Michell Gyrodec (1982)

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In 1982 the Gyrodec was a combination of great sound quality and artistic design. Bring the clock up to date and this player is still available – and it's a testament to its quality that it's essentially the same machine. There aren't many decks from the early 1980s that still have a place in today's modern market, after all.

When it's up and running it sounds detailed, expressive and graceful, ready to put down other products costing plenty more. It's not plug-and-play – some assembly is required – but the instructions are clear, and there's a logic to its design that means it'll be spinning your discs in no time.

Read our Michell Gyrodec SE/TecnoArm A review

Systemdek IIX (1990)

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The Systemdek IIX became our Product of the Year in 1990, and it held that position for the next two years. The technical highlight was a sprung sub-chassis that isolated the playing surface from sonically damaging vibrations from the support and environment.

The Systemdek's sound quality rose well above that of its closest rivals – timing was confident, and music sounded tuneful and easy-flowing, leading to accolades and acclaim from both critics andlisteners alike.

Pink Triangle Tarantella (1997)

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The first time we heard this turntable, we awarded it a dismal two stars. We were unable to get vinyl turning steadily at 33rpm – which, we're sure you'll agree, is a bit of a disadvantage when it comes to playing LPs.

But Pink Triangle brought the deck back to us with all problems solved – and we were thrilled to hear the Tarantella's open sound and refreshingly clear dynamics. It was an immensely exciting listen and a complete reversal from what we'd heard when the superbly-named Tarantella entered our doors.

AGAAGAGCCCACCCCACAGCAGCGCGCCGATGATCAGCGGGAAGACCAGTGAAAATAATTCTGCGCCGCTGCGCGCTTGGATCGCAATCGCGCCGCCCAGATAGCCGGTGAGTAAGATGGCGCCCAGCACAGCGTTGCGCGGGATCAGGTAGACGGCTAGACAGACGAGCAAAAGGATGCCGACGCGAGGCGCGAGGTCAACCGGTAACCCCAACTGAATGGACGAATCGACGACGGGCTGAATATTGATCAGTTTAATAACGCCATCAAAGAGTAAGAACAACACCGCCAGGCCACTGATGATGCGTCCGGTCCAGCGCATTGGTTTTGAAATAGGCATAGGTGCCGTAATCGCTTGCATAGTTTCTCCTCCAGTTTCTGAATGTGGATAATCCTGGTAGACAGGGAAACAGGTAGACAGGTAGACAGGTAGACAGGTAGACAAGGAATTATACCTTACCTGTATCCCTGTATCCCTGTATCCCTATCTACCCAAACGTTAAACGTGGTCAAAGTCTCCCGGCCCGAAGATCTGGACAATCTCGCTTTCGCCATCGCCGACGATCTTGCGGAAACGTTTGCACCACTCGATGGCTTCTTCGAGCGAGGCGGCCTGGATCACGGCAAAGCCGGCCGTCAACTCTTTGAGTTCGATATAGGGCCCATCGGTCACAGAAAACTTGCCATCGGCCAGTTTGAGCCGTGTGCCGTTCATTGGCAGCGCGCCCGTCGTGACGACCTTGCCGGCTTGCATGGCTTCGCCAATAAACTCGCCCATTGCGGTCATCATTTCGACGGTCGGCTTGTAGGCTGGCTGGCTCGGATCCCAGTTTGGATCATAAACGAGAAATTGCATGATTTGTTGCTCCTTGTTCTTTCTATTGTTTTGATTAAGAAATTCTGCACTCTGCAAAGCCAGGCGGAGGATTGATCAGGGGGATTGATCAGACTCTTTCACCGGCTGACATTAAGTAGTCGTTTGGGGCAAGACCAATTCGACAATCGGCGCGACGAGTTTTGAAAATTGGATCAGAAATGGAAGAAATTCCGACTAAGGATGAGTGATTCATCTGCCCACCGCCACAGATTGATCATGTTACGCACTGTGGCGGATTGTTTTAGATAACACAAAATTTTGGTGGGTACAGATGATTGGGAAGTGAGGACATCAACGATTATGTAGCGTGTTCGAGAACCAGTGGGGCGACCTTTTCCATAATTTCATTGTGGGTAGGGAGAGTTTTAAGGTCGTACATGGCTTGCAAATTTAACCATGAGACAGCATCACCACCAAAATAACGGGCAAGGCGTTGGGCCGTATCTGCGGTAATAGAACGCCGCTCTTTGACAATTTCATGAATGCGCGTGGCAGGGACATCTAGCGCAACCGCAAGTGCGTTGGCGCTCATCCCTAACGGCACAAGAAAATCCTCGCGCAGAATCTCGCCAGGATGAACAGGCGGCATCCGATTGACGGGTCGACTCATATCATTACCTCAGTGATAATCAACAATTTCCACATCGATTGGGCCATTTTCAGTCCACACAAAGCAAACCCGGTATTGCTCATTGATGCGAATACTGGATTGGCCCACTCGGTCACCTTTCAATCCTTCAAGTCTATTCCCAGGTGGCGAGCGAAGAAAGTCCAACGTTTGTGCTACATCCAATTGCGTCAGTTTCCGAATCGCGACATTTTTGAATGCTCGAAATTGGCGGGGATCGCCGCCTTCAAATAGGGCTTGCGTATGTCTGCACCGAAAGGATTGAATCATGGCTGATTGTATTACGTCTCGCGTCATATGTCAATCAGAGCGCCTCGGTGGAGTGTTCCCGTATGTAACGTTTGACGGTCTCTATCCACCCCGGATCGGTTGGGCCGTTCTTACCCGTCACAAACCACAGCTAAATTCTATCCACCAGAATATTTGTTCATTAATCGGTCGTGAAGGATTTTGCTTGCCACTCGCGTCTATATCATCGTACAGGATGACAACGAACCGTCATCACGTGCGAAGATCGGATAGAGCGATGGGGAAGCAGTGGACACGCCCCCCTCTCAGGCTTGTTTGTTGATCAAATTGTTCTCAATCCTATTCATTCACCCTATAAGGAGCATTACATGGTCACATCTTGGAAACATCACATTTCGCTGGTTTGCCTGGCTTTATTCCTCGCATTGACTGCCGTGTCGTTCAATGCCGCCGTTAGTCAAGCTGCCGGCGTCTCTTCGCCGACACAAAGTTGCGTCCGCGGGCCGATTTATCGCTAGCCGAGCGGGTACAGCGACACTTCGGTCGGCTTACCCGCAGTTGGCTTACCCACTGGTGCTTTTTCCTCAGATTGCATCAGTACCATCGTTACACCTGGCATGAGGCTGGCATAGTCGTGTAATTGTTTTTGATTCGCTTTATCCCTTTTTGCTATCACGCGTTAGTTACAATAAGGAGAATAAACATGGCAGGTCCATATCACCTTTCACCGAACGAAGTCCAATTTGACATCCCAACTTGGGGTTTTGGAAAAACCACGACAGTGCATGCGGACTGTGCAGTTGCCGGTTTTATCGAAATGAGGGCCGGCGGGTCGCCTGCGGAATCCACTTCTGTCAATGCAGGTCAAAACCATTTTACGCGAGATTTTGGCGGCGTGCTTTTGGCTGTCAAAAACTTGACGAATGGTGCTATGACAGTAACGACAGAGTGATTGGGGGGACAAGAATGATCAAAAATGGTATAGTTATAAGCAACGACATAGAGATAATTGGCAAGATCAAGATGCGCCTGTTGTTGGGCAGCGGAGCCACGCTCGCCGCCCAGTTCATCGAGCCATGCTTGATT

Although the Pink Triangle company closed in 2003, there's no doubt the London manufacturer's legacy lives on.

Pro-Ject Debut (1999)

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Despite its name, the Debut isn't the first product to come from Pro-Ject – but it's certainly one of its most significant. It's simple to use and great value for money, partly because of its European construction – the turntable was designed in Austria before being manufactured in Slovakia and the Czech Republic.

20 years of steady improvements brings you the impressive Debut Carbon and Debut Carbon Evo, but it's with this original that Pro-Ject came to the fore. To prove the health of the Debut lineage, the superb Pro-Ject Debut Pro is our current What Hi-Fi? Award winner, moving the range more upmarket with sublime results.

Read our Award-winning Pro-Ject Debut Pro review

Roksan Xerxes 20 (2006)

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You should never judge a book by its cover, and the same can be said for turntables. The Roksan Xerxes 20 looks to be your conventional, run-of-the-mill wooden-box turntable, but it is packed with clever engineering.

A motor that turns on its axis to compensate for torque fluctuations, a bearing designed to minimise noise and rubber suspension tuned to dampen specific frequencies are just some of the little tricks Roksan's engineers built into this player.

And they worked, winning our Temptations tournament at the time. The Xerxes 20 got all the essentials right – this is a player with first-class dynamics, and exceptional timing and rhythm.

Read our Roksan Xerses 20 Plus (Package) review

Thorens TD160HD (2008)

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20 years after the original Thorens TD160 turntable came through our doors, the TD160HD made its way to us in 2008, a year that in itself now feels like a lifetime ago.